Title: The Thlewiaza-Seal Rivers: Challenge of the Ice
Author: Fred Nelson
Publisher: Balboa Press
Genre: General Canada Travel Books / Nature & Ecology
Reviewed by: Tony Espinoza
While there is a good argument for being cautious in life, there is also a need within us all to seek out an adventure of some sort. No matter how careful and studious one is when looking at how best to live their lives, the honest truth is that life is a gamble, and no one knows when the danger will come to our own doorstep. So, to seek out the adventure is to live life to the fullest. As Helen Keller once said, “Security is mostly a superstition. It does not exist in nature, nor do the children of men as a whole experience it. Avoiding danger is no safer in the long run than outright exposure. Life is either a daring adventure, or nothing.”
In author Fred Nelson’s The Thlewiaza-Seal Rivers: Challenge of the Ice, the author showcases one such instance of adventure in the 1970s. The author shares one adventure out of 19 different canoe trips that they undertook in the wilderness of Canada. Traveling a total of 4,500 miles and spending weeks at a time on each adventure, the author showcases one instance in which he traveled with five other canoeists, who traveled 450 miles from Thlewiaza River to Hudson Bay and then to Eskimo Point. However, things took a drastic turn when they arrived at Nueltin Lake, and discovered a 75-mile overland trip awaited them due to the coldest winter in 40 years. Filled with treacherous waters, frightful bear encounters, and stormy nights in Hudson Bay, the author showcases the determination and exhilaration that the journey brought.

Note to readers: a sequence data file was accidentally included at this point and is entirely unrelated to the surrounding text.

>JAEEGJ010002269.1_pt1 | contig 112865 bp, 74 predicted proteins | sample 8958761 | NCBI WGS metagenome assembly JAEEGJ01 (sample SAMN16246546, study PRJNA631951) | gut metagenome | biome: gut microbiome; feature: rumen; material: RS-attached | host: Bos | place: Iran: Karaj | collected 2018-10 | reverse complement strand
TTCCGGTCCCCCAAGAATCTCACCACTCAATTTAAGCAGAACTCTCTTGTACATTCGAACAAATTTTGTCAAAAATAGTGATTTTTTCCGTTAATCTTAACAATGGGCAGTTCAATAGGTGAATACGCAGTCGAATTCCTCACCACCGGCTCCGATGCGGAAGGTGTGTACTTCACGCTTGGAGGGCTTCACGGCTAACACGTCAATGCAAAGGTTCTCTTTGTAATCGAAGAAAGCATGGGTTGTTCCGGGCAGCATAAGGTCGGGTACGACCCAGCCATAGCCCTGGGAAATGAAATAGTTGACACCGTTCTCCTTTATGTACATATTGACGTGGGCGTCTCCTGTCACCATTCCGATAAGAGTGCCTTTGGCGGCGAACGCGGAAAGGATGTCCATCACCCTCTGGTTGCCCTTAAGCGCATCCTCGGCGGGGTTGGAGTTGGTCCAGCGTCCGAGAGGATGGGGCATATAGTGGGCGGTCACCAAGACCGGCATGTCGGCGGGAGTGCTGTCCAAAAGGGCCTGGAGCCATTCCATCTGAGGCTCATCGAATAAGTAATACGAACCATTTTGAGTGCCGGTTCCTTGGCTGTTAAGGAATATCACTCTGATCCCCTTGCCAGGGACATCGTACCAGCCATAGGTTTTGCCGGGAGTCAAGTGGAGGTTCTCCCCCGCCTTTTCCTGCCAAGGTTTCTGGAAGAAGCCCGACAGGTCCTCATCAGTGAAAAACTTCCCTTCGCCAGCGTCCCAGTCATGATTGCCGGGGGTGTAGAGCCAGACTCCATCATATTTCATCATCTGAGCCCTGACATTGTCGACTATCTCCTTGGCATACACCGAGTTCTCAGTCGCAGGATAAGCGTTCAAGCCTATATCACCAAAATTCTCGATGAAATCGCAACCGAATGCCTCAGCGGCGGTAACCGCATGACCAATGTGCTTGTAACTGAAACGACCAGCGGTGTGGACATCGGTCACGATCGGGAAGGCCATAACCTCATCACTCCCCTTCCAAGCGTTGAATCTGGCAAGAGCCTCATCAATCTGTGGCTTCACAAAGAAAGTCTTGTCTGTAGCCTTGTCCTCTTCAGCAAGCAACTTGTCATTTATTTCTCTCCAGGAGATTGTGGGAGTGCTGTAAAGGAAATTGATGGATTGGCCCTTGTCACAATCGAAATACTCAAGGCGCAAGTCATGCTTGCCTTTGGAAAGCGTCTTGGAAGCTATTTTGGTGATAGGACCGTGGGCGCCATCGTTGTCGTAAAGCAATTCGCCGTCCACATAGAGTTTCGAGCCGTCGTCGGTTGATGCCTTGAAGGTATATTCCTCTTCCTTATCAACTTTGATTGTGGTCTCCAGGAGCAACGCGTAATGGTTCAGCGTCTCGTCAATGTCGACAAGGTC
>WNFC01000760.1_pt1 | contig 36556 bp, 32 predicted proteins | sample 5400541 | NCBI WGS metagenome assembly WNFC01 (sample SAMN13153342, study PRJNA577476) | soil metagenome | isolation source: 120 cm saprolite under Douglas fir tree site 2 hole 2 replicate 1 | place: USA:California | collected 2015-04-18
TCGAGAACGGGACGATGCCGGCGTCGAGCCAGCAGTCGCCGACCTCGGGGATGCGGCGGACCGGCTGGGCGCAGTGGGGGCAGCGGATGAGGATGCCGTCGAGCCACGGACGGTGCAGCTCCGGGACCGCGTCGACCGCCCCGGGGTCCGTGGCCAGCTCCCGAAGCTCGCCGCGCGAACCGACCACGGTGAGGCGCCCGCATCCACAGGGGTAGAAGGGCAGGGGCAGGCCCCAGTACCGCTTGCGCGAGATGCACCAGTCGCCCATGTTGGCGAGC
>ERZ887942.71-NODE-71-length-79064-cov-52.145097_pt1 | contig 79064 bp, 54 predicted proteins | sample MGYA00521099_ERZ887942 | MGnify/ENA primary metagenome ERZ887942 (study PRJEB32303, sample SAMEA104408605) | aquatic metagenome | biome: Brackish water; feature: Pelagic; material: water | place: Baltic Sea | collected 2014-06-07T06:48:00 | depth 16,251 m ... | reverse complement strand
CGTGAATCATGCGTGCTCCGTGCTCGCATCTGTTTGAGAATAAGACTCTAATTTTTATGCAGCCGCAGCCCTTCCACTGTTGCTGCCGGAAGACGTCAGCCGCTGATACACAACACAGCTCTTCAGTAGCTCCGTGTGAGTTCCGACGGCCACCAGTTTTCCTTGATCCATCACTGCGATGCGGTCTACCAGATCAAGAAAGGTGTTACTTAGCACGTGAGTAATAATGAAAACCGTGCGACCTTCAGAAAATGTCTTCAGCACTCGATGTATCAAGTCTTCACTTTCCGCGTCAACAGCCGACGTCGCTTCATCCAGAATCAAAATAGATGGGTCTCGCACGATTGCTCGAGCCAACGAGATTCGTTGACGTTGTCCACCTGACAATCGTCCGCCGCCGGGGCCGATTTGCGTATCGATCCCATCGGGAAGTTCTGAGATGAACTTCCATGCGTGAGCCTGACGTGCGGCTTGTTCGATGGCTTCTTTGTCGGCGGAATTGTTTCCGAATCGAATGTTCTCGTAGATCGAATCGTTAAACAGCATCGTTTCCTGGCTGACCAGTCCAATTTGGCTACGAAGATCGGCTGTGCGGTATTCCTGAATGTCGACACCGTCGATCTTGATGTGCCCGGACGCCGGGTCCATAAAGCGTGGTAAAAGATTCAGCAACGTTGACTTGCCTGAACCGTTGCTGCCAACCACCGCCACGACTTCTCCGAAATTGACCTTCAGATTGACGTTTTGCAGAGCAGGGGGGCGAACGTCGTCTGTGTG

The author did an incredible job of bringing both the realities of venturing off into the wilderness and experiencing the raw power of nature itself, and the detailed look into the heart of canoeing as a whole. The balance of images and straightforward storytelling made the story fly by, and the emotional and physical journey the author and this crew went on kept the reader invested and captivated throughout this entire book. Both the literal images and the imagery of the author’s writing helped to bring the wildness of the wilderness to life so beautifully, showcasing both the raw power of the dangers they faced and the empowering moments when they overcame those hurdles.
This is the perfect read for those who enjoy non-fiction reads, especially those who enjoy stories set in the wilderness, who are interested in travel, who seek to know the Canadian Wilderness, and those who have a fascination with canoeing. As someone who enjoys travel stories, I found myself enthralled with the author’s narrative and was invested in their journey, and I loved the era that the author’s journey took place in as well, making this feel like a near-modern historical read as well.
Memorable, engaging, and visceral in its imagery and atmosphere, author Fred Nelson’s The Thlewiaza-Seal Rivers: Challenge of the Ice is a must-read non-fiction travel and nature book. The stark contrast of the author’s journey with the natural beauty and isolation of the wilderness they traversed through made this such a compelling story, and will have readers eager for more of the author’s unique tales.